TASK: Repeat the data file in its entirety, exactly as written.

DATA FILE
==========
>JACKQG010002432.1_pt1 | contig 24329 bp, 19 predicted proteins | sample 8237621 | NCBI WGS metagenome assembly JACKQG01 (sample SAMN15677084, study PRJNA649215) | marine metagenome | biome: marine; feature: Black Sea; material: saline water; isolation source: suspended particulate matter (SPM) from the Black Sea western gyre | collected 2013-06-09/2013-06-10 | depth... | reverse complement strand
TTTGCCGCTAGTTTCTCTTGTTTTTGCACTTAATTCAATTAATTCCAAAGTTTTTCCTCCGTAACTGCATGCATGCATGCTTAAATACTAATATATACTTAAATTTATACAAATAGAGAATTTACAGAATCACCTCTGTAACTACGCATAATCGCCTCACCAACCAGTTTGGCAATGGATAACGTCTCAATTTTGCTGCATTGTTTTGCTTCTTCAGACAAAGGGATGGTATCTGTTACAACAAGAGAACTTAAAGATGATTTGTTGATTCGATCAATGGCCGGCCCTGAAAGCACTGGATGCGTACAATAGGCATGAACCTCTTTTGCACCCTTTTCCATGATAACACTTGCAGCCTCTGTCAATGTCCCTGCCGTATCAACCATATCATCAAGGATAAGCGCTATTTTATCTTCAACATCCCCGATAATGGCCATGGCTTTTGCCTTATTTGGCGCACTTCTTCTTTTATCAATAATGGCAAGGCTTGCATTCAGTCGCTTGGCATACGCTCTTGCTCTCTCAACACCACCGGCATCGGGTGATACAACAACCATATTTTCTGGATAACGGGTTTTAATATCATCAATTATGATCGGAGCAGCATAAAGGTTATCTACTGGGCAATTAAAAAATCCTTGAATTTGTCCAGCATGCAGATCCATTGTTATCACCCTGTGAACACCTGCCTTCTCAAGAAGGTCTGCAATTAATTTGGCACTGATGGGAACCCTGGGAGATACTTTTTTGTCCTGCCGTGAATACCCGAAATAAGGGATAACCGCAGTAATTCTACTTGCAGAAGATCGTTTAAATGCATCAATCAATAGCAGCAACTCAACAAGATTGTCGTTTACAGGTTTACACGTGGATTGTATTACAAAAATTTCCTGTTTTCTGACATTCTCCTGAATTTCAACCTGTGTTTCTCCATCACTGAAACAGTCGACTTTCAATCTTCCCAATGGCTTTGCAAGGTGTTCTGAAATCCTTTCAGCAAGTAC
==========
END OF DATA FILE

>JACKQG010002432.1_pt1 | contig 24329 bp, 19 predicted proteins | sample 8237621 | NCBI WGS metagenome assembly JACKQG01 (sample SAMN15677084, study PRJNA649215) | marine metagenome | biome: marine; feature: Black Sea; material: saline water; isolation source: suspended particulate matter (SPM) from the Black Sea western gyre | collected 2013-06-09/2013-06-10 | depth... | reverse complement strand
TTTGCCGCTAGTTTCTCTTGTTTTTGCACTTAATTCAATTAATTCCAAAGTTTTTCCTCCGTAACTGCATGCATGCATGCTTAAATACTAATATATACTTAAATTTATACAAATAGAGAATTTACAGAATCACCTCTGTAACTACGCATAATCGCCTCACCAACCAGTTTGGCAATGGATAACGTCTCAATTTTGCTGCATTGTTTTGCTTCTTCAGACAAAGGGATGGTATCTGTTACAACAAGAGAACTTAAAGATGATTTGTTGATTCGATCAATGGCCGGCCCTGAAAGCACTGGATGCGTACAATAGGCATGAACCTCTTTTGCACCCTTTTCCATGATAACACTTGCAGCCTCTGTCAATGTCCCTGCCGTATCAACCATATCATCAAGGATAAGCGCTATTTTATCTTCAACATCCCCGATAATGGCCATGGCTTTTGCCTTATTTGGCGCACTTCTTCTTTTATCAATAATGGCAAGGCTTGCATTCAGTCGCTTGGCATACGCTCTTGCTCTCTCAACACCACCGGCATCGGGTGATACAACAACCATATTTTCTGGATAACGGGTTTTAATATCATCAATTATGATCGGAGCAGCATAAAGGTTATCTACTGGGCAATTAAAAAATCCTTGAATTTGTCCAGCATGCAGATCCATTGTTATCACCCTGTGAACACCTGCCTTCTCAAGAAGGTCTGCAATTAATTTGGCACTGATGGGAACCCTGGGAGATACTTTTTTGTCCTGCCGTGAATACCCGAAATAAGGGATAACCGCAGTAATTCTACTTGCAGAAGATCGTTTAAATGCATCAATCAATAGCAGCAACTCAACAAGATTGTCGTTTACAGGTTTACACGTGGATTGTATTACAAAAATTTCCTGTTTTCTGACATTCTCCTGAATTTCAACCTGTGTTTCTCCATCACTGAAACAGTCGACTTTCAATCTTCCCAATGGCTTTGCAAGGTGTTCTGAAATCCTTTCAGCAAGTAC